Spirited Women Tell Their Stories: A Study of Bangladeshi Female
Husain, Abhar Rukh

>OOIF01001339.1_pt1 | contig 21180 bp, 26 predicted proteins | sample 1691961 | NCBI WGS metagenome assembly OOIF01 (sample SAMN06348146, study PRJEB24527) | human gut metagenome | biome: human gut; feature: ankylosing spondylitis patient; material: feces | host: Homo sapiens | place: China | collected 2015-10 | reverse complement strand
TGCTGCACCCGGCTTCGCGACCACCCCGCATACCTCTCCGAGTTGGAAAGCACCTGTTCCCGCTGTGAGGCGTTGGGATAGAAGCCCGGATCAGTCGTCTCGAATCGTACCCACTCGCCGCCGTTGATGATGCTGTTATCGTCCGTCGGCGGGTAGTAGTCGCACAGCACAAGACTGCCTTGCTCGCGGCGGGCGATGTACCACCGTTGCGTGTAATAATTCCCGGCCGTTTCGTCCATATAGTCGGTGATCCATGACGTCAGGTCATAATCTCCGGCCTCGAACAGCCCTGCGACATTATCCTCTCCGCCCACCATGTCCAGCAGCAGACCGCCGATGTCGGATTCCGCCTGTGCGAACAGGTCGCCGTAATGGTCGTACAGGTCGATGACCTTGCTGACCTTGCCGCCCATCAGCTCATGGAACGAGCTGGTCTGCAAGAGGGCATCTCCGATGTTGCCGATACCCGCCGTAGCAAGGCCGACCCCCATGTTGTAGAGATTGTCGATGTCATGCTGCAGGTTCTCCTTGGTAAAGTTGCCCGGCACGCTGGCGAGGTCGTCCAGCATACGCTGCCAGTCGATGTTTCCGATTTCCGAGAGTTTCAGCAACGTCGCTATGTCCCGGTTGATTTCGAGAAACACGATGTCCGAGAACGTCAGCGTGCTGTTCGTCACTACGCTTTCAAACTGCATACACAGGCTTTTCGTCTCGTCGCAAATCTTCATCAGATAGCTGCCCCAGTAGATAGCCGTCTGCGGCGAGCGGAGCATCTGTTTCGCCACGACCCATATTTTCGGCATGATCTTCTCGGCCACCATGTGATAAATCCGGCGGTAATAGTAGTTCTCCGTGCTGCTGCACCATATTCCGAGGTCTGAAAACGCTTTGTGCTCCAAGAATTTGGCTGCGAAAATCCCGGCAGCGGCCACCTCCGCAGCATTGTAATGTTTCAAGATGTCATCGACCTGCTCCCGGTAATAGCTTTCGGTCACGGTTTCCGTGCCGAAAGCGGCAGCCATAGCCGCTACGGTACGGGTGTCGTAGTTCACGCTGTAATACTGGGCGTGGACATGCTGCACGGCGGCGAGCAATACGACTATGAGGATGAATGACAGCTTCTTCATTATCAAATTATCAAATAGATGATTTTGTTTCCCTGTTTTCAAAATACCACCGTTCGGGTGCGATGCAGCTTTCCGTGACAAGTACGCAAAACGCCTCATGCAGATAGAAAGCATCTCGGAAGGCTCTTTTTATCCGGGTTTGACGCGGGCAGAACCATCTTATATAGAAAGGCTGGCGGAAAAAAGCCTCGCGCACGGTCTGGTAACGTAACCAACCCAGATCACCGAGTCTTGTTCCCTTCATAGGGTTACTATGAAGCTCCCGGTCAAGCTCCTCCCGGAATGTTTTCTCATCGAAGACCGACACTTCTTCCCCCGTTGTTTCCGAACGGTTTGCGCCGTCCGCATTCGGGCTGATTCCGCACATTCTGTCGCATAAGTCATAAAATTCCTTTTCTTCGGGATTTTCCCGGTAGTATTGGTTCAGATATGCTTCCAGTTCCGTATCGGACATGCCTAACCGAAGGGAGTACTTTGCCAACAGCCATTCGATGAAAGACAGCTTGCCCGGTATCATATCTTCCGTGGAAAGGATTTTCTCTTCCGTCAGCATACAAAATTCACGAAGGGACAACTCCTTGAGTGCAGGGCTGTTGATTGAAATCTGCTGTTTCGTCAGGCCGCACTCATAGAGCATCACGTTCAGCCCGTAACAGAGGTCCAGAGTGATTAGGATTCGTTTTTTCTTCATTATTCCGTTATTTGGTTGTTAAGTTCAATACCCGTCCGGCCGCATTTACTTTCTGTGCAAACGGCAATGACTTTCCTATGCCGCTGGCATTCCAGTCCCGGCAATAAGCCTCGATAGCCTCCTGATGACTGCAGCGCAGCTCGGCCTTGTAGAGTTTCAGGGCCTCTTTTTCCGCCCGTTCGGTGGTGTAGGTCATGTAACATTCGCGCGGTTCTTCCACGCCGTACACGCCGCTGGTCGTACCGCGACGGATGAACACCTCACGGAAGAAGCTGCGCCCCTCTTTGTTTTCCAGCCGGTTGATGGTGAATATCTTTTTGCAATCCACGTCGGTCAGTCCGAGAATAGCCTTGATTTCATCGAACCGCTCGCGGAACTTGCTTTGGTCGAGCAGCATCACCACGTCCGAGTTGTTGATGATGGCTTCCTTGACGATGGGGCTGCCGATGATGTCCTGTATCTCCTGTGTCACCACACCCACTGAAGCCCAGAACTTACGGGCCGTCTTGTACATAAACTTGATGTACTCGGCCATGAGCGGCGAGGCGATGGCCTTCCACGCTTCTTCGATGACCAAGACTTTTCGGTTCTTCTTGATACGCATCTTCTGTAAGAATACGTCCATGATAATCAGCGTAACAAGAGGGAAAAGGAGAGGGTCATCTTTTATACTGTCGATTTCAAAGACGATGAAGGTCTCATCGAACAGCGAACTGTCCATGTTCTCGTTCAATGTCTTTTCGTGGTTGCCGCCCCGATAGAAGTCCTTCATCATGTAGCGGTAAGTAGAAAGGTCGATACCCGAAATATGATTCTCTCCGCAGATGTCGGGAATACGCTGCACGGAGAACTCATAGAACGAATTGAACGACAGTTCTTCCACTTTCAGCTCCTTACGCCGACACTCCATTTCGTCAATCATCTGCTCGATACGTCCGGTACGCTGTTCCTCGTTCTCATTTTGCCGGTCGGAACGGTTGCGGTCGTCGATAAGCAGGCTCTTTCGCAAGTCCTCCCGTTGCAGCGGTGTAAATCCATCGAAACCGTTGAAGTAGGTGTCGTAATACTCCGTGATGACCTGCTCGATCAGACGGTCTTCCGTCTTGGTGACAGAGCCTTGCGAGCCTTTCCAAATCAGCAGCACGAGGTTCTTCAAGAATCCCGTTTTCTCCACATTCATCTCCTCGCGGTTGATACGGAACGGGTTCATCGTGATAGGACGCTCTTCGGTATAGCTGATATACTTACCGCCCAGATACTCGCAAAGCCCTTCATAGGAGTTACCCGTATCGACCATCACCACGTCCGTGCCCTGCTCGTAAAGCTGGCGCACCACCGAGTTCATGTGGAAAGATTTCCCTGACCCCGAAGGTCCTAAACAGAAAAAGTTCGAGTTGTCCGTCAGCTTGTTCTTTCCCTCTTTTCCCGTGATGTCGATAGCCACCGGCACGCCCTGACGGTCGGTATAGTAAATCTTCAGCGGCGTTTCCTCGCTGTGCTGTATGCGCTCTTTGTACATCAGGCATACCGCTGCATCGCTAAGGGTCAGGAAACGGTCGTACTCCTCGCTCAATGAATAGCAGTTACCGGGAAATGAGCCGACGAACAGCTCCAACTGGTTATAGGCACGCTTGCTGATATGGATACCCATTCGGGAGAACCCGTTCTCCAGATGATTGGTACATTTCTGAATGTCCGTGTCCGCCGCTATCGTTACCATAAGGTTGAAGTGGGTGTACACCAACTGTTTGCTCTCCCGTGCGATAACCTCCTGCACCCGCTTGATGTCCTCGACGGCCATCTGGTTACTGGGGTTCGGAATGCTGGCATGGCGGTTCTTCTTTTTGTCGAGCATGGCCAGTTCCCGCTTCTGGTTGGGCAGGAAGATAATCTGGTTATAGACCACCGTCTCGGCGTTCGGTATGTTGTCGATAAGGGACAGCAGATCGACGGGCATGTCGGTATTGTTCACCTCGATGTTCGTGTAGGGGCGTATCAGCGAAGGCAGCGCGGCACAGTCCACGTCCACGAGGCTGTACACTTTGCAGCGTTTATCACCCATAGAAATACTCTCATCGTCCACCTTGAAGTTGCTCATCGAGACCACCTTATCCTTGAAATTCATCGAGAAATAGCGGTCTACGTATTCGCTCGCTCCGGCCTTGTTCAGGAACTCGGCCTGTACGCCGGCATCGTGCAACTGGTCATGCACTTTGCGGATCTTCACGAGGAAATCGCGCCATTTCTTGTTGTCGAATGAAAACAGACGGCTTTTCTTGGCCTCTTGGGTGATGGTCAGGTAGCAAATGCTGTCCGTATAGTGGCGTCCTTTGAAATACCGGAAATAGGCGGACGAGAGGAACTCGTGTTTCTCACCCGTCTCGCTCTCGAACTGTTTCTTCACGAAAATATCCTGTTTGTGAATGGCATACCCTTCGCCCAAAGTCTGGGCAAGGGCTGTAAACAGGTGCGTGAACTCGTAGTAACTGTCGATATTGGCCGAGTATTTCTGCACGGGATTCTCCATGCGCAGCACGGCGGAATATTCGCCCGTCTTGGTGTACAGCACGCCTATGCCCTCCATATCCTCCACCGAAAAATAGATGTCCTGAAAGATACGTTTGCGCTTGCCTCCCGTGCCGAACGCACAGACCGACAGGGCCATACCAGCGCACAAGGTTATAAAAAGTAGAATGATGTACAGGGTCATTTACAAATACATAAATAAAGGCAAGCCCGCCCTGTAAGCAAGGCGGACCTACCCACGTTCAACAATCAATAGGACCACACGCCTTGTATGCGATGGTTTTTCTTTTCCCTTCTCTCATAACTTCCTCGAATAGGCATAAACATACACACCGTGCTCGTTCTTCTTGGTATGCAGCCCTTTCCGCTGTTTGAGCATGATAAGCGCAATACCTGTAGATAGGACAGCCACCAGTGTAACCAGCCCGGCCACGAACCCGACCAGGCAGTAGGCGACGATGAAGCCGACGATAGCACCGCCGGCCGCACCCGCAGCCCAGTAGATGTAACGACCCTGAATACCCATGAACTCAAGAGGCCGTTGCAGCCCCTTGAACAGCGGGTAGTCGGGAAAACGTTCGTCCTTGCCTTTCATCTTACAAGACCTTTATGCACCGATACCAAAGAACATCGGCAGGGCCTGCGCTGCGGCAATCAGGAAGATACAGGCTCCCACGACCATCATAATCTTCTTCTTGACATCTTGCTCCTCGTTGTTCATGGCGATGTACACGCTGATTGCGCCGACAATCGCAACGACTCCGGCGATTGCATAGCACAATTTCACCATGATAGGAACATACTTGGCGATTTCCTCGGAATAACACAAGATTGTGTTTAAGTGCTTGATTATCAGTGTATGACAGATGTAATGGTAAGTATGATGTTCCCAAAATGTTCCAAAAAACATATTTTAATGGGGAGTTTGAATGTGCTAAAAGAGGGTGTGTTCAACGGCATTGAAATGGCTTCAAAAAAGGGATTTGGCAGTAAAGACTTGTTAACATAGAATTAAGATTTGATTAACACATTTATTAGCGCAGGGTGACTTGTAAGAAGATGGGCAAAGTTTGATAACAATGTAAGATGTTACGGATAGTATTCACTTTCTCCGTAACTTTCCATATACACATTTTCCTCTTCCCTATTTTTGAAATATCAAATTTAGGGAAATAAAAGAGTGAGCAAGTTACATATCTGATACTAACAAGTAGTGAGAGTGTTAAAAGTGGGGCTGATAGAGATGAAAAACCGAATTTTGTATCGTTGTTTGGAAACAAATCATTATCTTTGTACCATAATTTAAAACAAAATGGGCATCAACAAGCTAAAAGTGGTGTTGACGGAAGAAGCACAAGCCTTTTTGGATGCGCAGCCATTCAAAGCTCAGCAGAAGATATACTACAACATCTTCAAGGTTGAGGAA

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This dissertation draws on the stories of 34 Bangladeshi women who went to seven Middle Eastern countries, including United Arab Emirates, Kuwait, Saudi Arabia, Oman, Bahrain, Lebanon and Jordan, as temporary workers during 1995-2010. I interrogate their interactions with migration brokers and employers and offer a complex understanding of their migration journey. My understanding adds to the structural aspect of their migration journey by highlighting the social context of rural Bangladesh from where these women migrate. I argue a nuanced view of these womens engagement with migration brokers from their social and familial circles and their conduct with their employers in Middle East requires a critical consideration of Bangladeshi rural realities. Understanding their behaviour in terms of their rural origins leads to feminist insights into power attentive to social context. By linking a macro-structural lens of power to a feminist meso lens of power in this dissertation, I comprehend their situation with brokers and employers in a nuanced manner and complicate dominant ways of understanding their migration journey. My approach bridges a feminist critical understanding of power relations and a macro-structural understanding of power relations between women and other institutional actors, including migration brokers and employers in womens migration journey. This study generates feminist knowledge by utilizing the methodological approach of Grounded Theory. From a feminist epistemological point of view, this knowledge is particularly important as it is generated by marginalized/ disenfranchised Bangladeshi women and uses their otherwise unappreciated perspectives as the basis of knowledge creation.